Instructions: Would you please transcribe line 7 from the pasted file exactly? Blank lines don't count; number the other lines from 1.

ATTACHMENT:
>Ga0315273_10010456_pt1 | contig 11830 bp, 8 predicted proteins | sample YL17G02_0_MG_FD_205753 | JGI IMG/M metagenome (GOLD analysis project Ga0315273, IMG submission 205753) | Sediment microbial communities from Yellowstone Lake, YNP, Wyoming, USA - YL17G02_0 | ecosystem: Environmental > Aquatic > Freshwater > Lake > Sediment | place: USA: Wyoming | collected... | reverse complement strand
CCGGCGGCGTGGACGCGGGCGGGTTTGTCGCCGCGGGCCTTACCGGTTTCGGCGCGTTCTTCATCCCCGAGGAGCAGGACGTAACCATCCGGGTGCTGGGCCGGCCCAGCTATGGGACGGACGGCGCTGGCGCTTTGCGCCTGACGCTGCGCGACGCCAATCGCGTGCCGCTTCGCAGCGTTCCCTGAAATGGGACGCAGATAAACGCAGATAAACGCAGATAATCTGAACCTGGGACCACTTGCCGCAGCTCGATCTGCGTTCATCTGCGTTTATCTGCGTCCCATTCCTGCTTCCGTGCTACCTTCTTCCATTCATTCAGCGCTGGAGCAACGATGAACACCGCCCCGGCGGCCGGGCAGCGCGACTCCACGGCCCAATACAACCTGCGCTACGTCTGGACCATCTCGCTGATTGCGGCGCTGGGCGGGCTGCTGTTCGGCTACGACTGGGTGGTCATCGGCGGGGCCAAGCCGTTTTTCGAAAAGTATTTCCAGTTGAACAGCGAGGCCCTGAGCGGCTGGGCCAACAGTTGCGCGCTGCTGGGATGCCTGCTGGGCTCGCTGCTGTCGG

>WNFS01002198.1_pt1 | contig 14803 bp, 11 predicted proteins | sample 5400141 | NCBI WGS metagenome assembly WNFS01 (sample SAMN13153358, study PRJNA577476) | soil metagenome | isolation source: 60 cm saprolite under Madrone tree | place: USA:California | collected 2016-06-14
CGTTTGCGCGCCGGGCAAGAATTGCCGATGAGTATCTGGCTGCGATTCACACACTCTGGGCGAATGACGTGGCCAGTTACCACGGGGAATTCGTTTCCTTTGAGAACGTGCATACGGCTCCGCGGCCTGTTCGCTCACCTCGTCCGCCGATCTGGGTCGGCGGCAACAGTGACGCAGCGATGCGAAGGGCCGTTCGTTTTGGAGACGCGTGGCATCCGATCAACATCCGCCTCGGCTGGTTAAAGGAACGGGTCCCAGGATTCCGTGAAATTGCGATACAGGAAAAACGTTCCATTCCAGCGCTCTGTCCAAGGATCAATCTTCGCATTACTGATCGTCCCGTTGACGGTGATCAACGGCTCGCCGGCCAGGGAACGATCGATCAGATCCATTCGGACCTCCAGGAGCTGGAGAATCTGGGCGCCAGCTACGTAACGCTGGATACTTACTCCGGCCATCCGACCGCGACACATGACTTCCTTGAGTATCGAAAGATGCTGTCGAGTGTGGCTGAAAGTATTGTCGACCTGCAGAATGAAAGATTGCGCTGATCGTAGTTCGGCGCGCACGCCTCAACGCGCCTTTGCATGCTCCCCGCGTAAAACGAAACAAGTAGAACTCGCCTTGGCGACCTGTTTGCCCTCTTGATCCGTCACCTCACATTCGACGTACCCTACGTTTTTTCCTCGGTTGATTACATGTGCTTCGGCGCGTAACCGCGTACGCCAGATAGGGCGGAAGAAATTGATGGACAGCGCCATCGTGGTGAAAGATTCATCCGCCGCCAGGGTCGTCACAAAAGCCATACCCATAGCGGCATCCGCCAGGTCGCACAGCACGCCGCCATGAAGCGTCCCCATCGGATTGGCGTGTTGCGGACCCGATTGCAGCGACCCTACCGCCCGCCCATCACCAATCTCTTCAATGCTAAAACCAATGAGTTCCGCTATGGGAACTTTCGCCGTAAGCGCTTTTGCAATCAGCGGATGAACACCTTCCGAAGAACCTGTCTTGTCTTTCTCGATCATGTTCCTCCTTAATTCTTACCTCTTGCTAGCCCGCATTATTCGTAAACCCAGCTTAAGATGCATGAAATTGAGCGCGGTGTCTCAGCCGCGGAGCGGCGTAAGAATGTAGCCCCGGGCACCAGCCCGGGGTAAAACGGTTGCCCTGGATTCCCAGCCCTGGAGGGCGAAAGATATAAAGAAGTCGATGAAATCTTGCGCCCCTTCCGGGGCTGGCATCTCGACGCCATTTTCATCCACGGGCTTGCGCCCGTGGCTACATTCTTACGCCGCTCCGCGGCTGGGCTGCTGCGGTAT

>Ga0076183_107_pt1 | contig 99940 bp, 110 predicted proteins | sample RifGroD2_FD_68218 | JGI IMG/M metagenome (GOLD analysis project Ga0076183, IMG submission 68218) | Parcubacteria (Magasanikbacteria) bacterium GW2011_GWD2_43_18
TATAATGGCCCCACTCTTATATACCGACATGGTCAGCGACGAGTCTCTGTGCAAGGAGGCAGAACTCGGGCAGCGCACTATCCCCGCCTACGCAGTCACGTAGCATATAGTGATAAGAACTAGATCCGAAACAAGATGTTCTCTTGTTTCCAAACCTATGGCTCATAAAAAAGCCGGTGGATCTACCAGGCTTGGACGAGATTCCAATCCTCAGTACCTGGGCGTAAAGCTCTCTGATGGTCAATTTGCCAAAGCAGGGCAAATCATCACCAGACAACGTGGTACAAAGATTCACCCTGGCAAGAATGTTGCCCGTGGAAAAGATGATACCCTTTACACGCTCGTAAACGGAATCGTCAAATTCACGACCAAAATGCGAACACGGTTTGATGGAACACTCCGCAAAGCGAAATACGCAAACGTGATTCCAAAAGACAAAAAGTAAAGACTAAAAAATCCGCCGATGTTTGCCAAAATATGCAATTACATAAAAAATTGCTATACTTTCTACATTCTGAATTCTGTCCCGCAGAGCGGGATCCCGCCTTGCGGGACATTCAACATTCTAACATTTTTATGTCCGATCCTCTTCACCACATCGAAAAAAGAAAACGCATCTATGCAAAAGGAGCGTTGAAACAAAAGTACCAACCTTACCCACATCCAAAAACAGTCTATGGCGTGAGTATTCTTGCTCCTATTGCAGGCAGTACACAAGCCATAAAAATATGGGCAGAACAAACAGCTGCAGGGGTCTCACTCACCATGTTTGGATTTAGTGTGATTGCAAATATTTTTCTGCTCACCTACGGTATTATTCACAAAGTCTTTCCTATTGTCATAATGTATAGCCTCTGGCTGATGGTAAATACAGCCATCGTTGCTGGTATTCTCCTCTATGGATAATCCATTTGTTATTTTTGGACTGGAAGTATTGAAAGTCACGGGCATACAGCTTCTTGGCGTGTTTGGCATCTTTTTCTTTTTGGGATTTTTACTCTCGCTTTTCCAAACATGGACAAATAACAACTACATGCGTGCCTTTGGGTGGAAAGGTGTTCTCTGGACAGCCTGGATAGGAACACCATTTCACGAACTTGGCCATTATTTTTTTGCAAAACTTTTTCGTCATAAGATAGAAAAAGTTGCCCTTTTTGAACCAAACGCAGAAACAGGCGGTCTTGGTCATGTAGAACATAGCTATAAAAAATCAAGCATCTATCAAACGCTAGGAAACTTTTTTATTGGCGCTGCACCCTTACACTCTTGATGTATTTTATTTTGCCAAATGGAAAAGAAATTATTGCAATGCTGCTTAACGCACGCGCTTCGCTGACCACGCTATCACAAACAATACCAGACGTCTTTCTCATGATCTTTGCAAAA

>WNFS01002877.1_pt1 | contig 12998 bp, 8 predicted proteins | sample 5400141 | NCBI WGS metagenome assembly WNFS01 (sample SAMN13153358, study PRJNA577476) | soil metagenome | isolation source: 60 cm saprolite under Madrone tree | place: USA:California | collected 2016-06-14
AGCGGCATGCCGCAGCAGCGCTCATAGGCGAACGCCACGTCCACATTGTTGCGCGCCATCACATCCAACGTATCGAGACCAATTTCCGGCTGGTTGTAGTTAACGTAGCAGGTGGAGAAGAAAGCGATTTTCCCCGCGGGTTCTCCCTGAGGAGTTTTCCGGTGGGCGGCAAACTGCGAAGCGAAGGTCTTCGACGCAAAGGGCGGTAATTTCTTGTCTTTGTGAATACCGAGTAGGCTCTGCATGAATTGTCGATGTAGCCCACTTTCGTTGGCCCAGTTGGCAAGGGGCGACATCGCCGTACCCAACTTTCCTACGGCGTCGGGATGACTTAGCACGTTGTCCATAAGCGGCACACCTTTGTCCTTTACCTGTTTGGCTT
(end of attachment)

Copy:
>WNFS01002877.1_pt1 | contig 12998 bp, 8 predicted proteins | sample 5400141 | NCBI WGS metagenome assembly WNFS01 (sample SAMN13153358, study PRJNA577476) | soil metagenome | isolation source: 60 cm saprolite under Madrone tree | place: USA:California | collected 2016-06-14